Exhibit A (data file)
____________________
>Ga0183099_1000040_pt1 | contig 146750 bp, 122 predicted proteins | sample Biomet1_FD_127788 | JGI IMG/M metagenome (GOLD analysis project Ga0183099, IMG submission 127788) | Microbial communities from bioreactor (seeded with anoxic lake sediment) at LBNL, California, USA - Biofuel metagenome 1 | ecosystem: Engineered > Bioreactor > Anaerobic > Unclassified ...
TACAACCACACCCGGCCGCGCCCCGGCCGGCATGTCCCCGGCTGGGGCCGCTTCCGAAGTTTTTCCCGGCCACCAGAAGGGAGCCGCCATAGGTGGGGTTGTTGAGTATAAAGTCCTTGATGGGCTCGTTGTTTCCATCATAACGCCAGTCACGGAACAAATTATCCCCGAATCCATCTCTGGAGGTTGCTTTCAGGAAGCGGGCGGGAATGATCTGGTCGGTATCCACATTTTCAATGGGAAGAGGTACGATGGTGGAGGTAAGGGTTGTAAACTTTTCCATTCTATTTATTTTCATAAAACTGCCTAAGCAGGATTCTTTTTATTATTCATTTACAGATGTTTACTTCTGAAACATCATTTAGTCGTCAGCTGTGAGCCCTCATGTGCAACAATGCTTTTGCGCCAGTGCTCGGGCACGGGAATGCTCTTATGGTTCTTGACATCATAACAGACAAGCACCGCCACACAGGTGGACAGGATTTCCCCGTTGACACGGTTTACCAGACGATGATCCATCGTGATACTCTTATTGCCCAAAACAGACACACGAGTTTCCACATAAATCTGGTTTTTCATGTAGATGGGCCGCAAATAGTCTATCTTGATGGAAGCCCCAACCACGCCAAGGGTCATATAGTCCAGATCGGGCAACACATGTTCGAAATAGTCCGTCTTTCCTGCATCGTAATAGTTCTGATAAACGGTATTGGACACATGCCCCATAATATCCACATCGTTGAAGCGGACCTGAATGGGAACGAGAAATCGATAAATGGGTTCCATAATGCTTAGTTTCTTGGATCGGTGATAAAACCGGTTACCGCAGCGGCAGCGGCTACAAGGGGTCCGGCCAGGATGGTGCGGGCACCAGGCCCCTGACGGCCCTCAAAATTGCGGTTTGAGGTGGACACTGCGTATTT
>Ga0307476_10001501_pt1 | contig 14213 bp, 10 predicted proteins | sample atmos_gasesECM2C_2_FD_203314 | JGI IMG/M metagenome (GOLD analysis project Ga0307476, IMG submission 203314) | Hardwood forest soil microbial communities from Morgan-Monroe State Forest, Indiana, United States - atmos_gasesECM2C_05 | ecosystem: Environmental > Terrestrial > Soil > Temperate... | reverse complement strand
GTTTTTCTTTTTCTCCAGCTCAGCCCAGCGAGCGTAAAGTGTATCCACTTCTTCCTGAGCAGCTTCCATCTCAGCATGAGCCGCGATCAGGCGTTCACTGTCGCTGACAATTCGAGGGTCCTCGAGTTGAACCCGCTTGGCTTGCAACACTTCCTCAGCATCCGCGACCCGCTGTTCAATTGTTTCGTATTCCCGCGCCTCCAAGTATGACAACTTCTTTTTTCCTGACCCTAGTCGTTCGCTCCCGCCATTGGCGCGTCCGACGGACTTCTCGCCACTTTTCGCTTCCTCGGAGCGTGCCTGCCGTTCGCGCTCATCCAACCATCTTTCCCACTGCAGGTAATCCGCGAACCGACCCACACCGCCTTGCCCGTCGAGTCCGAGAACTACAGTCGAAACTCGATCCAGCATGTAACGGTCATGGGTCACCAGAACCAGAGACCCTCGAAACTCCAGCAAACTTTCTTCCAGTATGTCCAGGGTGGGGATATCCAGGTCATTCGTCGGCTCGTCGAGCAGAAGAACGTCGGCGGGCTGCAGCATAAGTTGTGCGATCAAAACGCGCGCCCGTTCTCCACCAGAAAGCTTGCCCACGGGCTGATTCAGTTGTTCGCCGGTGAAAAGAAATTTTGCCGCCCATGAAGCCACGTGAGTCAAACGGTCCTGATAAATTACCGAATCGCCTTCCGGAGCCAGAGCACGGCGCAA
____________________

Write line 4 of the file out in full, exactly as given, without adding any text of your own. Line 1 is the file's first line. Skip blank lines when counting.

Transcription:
GTTTTTCTTTTTCTCCAGCTCAGCCCAGCGAGCGTAAAGTGTATCCACTTCTTCCTGAGCAGCTTCCATCTCAGCATGAGCCGCGATCAGGCGTTCACTGTCGCTGACAATTCGAGGGTCCTCGAGTTGAACCCGCTTGGCTTGCAACACTTCCTCAGCATCCGCGACCCGCTGTTCAATTGTTTCGTATTCCCGCGCCTCCAAGTATGACAACTTCTTTTTTCCTGACCCTAGTCGTTCGCTCCCGCCATTGGCGCGTCCGACGGACTTCTCGCCACTTTTCGCTTCCTCGGAGCGTGCCTGCCGTTCGCGCTCATCCAACCATCTTTCCCACTGCAGGTAATCCGCGAACCGACCCACACCGCCTTGCCCGTCGAGTCCGAGAACTACAGTCGAAACTCGATCCAGCATGTAACGGTCATGGGTCACCAGAACCAGAGACCCTCGAAACTCCAGCAAACTTTCTTCCAGTATGTCCAGGGTGGGGATATCCAGGTCATTCGTCGGCTCGTCGAGCAGAAGAACGTCGGCGGGCTGCAGCATAAGTTGTGCGATCAAAACGCGCGCCCGTTCTCCACCAGAAAGCTTGCCCACGGGCTGATTCAGTTGTTCGCCGGTGAAAAGAAATTTTGCCGCCCATGAAGCCACGTGAGTCAAACGGTCCTGATAAATTACCGAATCGCCTTCCGGAGCCAGAGCACGGCGCAA